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Hurdler leaping over hurdles
Rocky Mountain Outlook

Canmore Hurdling Prodigy Leaps to Gold

Boruta’s journey from a novice hurdler to a provincial champion highlights the power of perseverance and hard work

Life is full of hurdles, but Canmore athlete Lukas Boruta often finds himself overcoming 10 hurdles simultaneously. 

Lukas Boruta on the podium at the ASAA’s Track and Field Championships in Edmonton
Lukas Boruta on the podium at the ASAA’s Track and Field Championships in Edmonton | Our Lady of the Snows Catholic Academy | Facebook

Boruta is a hurdling all-star and finished first in the 100 metre (m) hurdle event at the Alberta Schools’ Athletic Association’s (ASAA’s) Track and Field Championships meet in Edmonton last month. 

The Grade 10 sprinter finished just shy of the junior boys record in 100m hurdles of 13.25 seconds set in 2015 by Calgary’s Mehrdad Shokoohi. 

Boruta’s time was 14.21 seconds, 0.35 seconds ahead of the closest runner. He fought hard against seven other competitors to earn his gold medal.

In the first heat, Boruta fell and had to reevaluate his strategy. Instead of focusing on the gold medal, Boruta set his sights on not falling in the final heat. 

Next thing he knew, the other competitors were in his rearview mirror. 

“This is an anomaly and an impressive statement to Lukas that he was able to beat a whole bunch of city kids,” Jane Marzetti, track coach at Our Lady of the Snow Catholic Academy (OLS), told Rocky Mountain Outlook.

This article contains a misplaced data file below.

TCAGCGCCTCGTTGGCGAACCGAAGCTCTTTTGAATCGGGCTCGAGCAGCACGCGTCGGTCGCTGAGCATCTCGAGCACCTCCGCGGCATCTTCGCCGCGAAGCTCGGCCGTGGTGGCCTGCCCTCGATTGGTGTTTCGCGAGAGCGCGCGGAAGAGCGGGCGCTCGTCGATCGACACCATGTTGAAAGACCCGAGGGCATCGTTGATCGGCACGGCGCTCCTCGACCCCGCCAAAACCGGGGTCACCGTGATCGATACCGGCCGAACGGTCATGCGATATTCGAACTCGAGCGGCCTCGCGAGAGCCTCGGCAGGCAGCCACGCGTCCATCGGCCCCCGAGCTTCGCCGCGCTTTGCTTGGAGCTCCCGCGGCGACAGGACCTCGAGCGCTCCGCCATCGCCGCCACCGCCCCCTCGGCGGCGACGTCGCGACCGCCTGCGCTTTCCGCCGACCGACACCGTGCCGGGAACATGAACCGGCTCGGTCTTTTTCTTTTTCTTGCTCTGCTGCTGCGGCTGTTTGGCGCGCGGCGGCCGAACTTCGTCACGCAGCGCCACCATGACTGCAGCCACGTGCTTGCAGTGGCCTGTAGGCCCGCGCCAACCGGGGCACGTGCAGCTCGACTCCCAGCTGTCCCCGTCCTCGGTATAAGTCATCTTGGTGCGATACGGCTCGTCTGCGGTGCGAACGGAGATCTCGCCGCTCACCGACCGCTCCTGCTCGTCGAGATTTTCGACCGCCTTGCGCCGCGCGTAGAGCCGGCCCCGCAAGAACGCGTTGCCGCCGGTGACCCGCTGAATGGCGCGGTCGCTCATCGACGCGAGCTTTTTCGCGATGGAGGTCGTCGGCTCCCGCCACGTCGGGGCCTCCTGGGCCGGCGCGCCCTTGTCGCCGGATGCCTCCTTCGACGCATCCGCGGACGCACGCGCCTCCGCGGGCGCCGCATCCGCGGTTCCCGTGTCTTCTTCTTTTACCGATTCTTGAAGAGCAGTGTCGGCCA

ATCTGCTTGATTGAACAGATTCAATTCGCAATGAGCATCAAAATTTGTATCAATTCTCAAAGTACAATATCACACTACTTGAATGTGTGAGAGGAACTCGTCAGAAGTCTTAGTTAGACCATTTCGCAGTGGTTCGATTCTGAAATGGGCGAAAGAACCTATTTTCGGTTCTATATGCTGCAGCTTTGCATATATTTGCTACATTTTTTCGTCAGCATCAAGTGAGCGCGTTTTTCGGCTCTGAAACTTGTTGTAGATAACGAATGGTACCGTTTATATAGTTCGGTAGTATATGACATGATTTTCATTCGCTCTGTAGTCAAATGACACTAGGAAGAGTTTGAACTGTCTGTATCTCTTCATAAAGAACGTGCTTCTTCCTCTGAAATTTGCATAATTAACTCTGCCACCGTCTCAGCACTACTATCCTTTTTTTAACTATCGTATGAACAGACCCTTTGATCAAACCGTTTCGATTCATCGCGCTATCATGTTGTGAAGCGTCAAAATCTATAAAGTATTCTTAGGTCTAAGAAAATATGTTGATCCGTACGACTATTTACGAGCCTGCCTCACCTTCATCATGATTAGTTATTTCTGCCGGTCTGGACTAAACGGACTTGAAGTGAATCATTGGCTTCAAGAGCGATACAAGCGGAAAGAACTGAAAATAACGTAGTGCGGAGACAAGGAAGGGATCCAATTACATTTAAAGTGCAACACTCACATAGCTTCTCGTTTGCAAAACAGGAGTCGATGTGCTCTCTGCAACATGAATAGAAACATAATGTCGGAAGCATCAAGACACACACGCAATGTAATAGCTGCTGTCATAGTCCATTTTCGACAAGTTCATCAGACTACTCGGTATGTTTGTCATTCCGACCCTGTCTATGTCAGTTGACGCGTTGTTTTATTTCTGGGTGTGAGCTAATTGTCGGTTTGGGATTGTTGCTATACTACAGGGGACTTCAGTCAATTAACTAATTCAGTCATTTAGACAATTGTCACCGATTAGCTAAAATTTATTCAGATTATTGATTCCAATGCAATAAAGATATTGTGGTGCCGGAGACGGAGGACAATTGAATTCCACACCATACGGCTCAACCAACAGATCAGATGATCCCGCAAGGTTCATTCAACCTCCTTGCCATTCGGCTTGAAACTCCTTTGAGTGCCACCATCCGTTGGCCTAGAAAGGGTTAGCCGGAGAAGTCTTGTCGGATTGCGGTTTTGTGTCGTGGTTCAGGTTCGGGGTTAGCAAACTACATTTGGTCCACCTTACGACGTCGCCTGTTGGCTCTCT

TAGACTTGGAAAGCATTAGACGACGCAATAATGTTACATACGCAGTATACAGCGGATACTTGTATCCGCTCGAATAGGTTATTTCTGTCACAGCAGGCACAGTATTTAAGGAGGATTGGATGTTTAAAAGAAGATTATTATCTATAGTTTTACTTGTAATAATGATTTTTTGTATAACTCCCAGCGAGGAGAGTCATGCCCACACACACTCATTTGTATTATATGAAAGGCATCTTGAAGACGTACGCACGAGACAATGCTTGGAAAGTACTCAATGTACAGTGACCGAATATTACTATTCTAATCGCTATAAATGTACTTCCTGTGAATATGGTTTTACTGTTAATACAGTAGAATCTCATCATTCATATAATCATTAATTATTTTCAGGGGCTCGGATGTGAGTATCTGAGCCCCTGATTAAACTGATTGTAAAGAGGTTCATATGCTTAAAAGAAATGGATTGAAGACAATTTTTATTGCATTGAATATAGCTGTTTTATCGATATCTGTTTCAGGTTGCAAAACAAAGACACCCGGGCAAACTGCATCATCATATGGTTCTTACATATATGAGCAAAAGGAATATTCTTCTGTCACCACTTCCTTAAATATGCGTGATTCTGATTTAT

Boruta’s story is similar to that of many of Alberta’s most successful athletes. He started hurdling after his Grade 9 teacher, Kendra Silk, convinced him to try the sport. 

“She inspired me to take on hurdles because she saw that I had potential. It was kind of weird to get used to at first, but then I progressed, and my flow got better. Then I started liking it more after I started seeing more improvement,” explained Boruta. 

Becoming a hurdling prodigy was a hurdle, but like an uncut gem, Boruta polished his skills through hard work. He even trained independently at home to prepare for the provincial championships.

No Shortage Of Talent in Small Towns

Boruta wasn’t the only athlete in the spotlight. Eleven students from Sundre High School qualified for the ASAA’s Track and Field Championships. 

The high school previously won the divisional meet and earned the South Central Zone 2A Championship banner.

Women competing at the ASAA’s 2015 Track and Field Championships
Women competing at the ASAA’s 2015 Track and Field Championships | Alberta Schools’ Athletic Association

The top athletes at the provincial championships were Aspen Luzi, Nike Sleurink,  and Haydyn Scott. Luzi won the gold medal in the junior women’s high jump.

Scott and Sleurink reached new heights winning silver in the junior men’s pole vault and bronze in men’s intermediate pole vault, respectively. 

Honourable mentions include Bella Packer, who placed fifth in javelin and Doel Martyn, who finished seventh in discus. 

Sundre’s ranks were strengthened by Evyn Read, who won the gold medal in the intermediate men’s pole vault at the ASAA’s 2019 Track and Field Championships.

The athlete’s efforts earned Sundre a fifth-place finish at the provincials, demonstrating the fierceness of Alberta’s athletes. 

Last week, six Bow Valley high school seniors were recognized as athletes of the year: Jordan Lakusta, Jay Porter, Nathan Adam, Ariane Thomson, Macsen Hempstead, and Taylor Desrosiers.

With so many youth talents, it’s no wonder Alberta produces so many Olympic athletes. 

In 2016, 20 Winter Olympians trained or lived in Canmore, the highest number of any province in Canada when considering population size, ahead of Whistler, British Columbia, and Calgary. 

The many athletes at the 2024 ASAA Track and Field Championships show promise, including Boruta, who earned a gold medal a year after starting his hurdling journey!

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